[Near the end of Castle Richmond when the lawyer Mr. Prendergast seeks proof that the villainous Mallot is a bigamist that will undo all the evil the man has done, he expects to find him living in the kind of rookeries and slums Dickens describes. Instead, he finds a very different kind of neighborhood. — George P. Landow]


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pinny Lane, I say, was not the sort of locality that he had expected. He knew the look of the half-protected, half-condemned Alsatias of the present-day rascals, and Spinny Lane did not at all bear their character. It was a street of small new tenements, built, as yet, only on one side of the way, with the pavement only one third finished, and the stones in the road as yet unbroken and untrodden. Of such streets there are thousands now round London. They are to be found in every suburb, creating wonder in all thoughtful minds as to who can be their tens of thousands of occupants. The houses are a little too good for artisans, too small and too silent to be the abode of various lodgers, and too mean for clerks who live on salaries. They are as dull-looking as Lethe itself, dull and silent, dingy and repulsive. But they are not discreditable in appearance, and never have that Mohawk look which by some unknown sympathy in bricks and mortar attaches itself to the residences of professional ruffians.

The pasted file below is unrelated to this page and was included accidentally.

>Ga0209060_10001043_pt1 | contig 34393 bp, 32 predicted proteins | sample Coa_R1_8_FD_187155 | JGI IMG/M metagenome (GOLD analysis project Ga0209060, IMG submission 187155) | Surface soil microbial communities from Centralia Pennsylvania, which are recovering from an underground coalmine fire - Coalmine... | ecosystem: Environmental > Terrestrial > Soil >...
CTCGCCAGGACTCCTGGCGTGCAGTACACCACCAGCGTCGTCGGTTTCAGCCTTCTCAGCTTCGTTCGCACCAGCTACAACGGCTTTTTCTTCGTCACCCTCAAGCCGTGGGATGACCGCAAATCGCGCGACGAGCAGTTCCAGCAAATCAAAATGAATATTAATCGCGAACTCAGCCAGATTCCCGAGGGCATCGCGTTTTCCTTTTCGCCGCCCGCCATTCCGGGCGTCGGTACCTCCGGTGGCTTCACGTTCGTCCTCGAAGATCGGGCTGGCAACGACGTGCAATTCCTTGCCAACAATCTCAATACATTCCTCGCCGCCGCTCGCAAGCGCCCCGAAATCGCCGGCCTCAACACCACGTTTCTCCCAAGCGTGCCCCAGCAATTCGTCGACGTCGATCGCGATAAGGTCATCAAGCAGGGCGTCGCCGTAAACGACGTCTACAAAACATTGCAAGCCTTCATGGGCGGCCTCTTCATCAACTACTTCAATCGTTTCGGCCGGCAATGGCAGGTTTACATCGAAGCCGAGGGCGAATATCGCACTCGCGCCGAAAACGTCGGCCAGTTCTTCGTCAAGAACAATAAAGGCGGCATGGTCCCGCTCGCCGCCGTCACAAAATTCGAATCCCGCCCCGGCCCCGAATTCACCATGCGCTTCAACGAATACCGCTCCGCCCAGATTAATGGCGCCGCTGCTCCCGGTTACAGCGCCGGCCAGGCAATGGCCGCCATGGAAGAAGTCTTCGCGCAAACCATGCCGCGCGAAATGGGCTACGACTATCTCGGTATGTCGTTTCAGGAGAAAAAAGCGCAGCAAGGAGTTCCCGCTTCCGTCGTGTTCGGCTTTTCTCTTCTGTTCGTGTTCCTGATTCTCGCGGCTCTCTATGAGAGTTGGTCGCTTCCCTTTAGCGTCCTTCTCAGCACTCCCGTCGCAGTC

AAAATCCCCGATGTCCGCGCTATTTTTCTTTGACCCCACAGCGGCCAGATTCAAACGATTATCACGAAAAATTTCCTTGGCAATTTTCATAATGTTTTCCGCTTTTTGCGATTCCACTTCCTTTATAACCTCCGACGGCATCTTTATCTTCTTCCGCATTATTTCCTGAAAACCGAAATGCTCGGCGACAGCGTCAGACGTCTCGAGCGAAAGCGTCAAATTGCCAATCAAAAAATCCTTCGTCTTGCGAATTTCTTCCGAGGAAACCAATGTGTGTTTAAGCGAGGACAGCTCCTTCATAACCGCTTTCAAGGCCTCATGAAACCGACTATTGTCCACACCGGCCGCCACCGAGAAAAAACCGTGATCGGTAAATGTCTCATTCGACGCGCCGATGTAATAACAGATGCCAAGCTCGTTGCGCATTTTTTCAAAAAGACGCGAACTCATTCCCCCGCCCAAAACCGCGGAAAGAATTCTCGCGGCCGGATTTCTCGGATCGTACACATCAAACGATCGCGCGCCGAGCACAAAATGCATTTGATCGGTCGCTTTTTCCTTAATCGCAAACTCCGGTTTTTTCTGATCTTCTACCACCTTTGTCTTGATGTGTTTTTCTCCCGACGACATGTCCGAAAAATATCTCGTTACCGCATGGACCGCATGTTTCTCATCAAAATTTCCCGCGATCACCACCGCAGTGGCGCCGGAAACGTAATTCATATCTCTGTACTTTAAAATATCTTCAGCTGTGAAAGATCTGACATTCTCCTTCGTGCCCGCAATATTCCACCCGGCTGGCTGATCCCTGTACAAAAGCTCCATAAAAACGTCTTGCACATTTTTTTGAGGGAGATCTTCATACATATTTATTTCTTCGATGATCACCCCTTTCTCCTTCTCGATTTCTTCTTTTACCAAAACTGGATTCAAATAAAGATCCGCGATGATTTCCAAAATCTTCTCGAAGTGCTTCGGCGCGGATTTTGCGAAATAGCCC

. . . . .

The room in which the two had been sitting was very poor; but nevertheless it was neat, and arranged with some attention to appearance. It was not carpeted, but there was a piece of drugget some three yards long spread before the fireplace. The wall had been papered from time to time with scraps of different coloured paper, as opportunity offered. The table on which the work of the two women was lying was very old and somewhat rickety, but it was of mahogany; and Mrs. Mary Swan herself was accommodated with a high-backed arm-chair, which gave some appearance of comfort to her position. It was now spring; but they had a small, very small fire in the small grate, on which a pot had been placed in hopes that it might be induced to boil. [Chapter 39, “Fox-Hunting in Spinny Lane,” Castle Richmond

Bibliography

Trollope, Anthony. Castle Richmond. London & New York: 1906. Project Gutenberg. E-text prepared by Charles Aldarondo, Charles Franks, and revised by Rita Bailey and Joseph E. Loewenstein, M.D.. 5 August 2013.


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